Introduction to Obsessive Compulsive Disorder (OCD)
Obsessive Compulsive Disorder includes both obsessions and compulsions. Obsessions are defined as recurrent, persistent ideas, images or impulses. Compulsions are an attempt to reduce the anxiety caused by the obsession. Compulsive behaviour may be physical or mental acts that are repetitive and purposeful, and performed in response to an obsession.
Signs and Symptoms
Common obsessions include:
- Irrational fears of contamination from dirt or germs
- Fear of hurting someone
- Distressing sexual or religious thoughts
- Desire to hoard or a need for symmetry and exactness
Common compulsions include:
- Cleaning and washing
- Mental ruminations
What Are The Causes
The causes of OCD are probably multifactorial, with genetic and biological influences, as well as environmental influences. Having parents or other family members with the disorder can increase your risk of developing OCD.
Certain life experiences or stressful events may also trigger intrusive thoughts, rituals and emotional distress characteristic of OCD.
How It Is Treated
If you think you or someone you know may have OCD, you may consult a mental health professional such as a General Practitioner or a Polyclinic Doctor.
Treatment comes in two main forms:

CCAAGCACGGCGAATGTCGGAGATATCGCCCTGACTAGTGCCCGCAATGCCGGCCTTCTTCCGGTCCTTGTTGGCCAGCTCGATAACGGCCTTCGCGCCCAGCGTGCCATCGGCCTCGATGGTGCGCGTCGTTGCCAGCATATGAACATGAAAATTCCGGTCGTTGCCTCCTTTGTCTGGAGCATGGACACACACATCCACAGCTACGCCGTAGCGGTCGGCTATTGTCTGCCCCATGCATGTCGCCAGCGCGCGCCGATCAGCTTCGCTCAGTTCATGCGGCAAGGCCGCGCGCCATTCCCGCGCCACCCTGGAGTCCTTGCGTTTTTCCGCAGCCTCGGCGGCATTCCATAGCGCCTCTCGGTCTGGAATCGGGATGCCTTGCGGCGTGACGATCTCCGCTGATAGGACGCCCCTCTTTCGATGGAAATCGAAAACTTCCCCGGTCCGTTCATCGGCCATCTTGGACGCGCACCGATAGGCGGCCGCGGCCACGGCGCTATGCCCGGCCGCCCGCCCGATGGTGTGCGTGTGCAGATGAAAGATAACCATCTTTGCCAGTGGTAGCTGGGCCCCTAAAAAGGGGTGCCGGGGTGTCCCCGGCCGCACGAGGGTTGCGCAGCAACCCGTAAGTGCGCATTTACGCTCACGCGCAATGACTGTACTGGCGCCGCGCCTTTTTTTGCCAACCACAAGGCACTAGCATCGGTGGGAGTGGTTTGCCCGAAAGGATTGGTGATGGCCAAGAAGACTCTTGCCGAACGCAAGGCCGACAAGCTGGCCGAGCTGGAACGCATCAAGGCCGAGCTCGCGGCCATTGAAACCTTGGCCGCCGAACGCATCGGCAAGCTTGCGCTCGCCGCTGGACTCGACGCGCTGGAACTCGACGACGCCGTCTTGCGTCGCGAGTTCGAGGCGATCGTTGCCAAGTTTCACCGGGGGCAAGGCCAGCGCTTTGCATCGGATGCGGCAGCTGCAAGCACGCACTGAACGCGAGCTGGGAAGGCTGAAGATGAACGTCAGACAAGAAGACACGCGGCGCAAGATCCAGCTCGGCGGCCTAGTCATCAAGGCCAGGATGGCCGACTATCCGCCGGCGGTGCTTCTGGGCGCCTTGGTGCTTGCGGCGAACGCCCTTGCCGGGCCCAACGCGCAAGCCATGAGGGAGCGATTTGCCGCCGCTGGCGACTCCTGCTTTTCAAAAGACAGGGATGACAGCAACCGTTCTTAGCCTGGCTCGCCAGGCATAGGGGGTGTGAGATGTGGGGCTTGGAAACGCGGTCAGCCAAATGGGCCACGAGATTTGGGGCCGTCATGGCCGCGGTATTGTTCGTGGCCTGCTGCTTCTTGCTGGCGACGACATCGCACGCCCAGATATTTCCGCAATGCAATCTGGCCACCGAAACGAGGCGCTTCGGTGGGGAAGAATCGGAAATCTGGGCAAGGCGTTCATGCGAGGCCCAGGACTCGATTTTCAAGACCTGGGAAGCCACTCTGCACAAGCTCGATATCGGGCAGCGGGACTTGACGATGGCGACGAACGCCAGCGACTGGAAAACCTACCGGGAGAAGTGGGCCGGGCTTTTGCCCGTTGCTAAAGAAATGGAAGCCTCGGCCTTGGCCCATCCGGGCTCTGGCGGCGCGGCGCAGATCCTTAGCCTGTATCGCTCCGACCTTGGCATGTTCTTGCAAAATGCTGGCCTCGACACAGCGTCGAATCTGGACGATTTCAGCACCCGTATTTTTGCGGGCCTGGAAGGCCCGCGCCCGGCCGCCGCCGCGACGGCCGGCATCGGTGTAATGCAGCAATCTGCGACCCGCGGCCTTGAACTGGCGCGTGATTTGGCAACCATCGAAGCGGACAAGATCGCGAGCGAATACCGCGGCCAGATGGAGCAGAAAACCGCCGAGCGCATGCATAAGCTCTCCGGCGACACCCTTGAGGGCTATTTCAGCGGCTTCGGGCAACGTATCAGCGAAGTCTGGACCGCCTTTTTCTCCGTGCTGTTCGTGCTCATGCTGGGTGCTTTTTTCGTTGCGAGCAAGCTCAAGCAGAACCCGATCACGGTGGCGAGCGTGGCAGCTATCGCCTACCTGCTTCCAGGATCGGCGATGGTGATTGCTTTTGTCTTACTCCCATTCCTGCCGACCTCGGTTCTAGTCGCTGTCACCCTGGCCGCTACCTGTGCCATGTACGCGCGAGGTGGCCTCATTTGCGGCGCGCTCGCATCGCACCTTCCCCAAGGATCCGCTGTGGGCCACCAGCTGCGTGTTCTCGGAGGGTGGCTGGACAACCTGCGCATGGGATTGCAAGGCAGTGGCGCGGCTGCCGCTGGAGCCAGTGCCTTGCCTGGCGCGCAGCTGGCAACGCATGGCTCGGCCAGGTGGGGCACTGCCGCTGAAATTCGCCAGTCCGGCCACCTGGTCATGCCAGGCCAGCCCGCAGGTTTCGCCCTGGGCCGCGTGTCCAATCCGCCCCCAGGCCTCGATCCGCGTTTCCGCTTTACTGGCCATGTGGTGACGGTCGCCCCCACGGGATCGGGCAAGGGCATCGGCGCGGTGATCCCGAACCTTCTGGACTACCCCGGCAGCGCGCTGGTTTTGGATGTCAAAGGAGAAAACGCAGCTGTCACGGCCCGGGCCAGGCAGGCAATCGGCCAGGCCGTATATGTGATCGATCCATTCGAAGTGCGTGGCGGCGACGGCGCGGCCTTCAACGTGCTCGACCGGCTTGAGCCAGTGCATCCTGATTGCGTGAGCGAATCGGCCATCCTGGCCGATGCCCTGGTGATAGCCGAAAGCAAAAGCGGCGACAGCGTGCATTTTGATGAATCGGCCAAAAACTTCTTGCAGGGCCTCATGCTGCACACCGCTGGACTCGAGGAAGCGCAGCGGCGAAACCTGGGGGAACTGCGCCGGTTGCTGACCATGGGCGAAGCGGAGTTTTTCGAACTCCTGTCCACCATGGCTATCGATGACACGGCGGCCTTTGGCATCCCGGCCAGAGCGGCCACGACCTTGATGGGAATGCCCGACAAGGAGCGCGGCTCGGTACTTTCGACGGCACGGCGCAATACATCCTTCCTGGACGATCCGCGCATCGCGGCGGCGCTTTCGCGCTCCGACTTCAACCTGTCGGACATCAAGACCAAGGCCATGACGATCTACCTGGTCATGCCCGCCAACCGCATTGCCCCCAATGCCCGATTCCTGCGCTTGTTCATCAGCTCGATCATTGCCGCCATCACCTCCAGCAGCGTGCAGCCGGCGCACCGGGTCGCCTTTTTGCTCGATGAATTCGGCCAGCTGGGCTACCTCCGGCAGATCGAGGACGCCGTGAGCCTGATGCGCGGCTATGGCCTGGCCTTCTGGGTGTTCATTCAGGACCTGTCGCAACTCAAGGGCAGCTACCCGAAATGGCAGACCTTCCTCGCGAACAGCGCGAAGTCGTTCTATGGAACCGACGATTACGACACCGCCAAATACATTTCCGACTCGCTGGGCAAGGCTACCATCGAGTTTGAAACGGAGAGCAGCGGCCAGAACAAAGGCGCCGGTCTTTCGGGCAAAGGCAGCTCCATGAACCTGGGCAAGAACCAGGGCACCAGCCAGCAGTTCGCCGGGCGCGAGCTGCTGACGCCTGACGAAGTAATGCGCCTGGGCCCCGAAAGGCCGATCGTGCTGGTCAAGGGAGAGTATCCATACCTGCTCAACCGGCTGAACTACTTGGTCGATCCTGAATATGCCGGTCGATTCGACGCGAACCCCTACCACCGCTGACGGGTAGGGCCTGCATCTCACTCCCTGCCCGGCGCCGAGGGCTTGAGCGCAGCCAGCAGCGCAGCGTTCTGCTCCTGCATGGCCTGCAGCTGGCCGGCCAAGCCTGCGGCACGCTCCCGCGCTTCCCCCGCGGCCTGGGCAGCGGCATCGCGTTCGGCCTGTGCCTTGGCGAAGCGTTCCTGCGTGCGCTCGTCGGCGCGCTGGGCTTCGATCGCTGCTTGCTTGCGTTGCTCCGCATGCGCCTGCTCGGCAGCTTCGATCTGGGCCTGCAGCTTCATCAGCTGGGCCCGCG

Medication: Medication may be prescribed before or during behaviour therapy if there is indication of severe depression. Drug treatment after behaviour therapy may be prescribed if the therapy has been only moderately effective despite good cooperation. The use of antidepressants has proven to be effective in the treatment of OCD.
Cognitive Behavioural Therapy (CBT): The mainstay of psychological treatment is CBT, where the individual is deliberately exposed to obsessional cues, and then prevented from engaging in the associated repetitive behaviour. With repeated and prolonged exposure to triggers, habituation eventually takes place. Exposure tasks are arranged hierarchically, with treatment commencing with the least anxiety-provoking situation and progressing rapidly through the hierarchy. Ruminations are more difficult to treat. Aversion conditioning such as thought-stopping may be helpful. In addition, it is also useful to teach the individual ways of coping with the anxiety, anger and stress. He will be encouraged to set other targets in life so as to develop a healthier lifestyle.
The combination of CBT and medication increases treatment efficacy. It is important to involve the family in the management of individuals with OCD. Family members are often ignorant about the disorder and may be drawn into the patient’s rituals.
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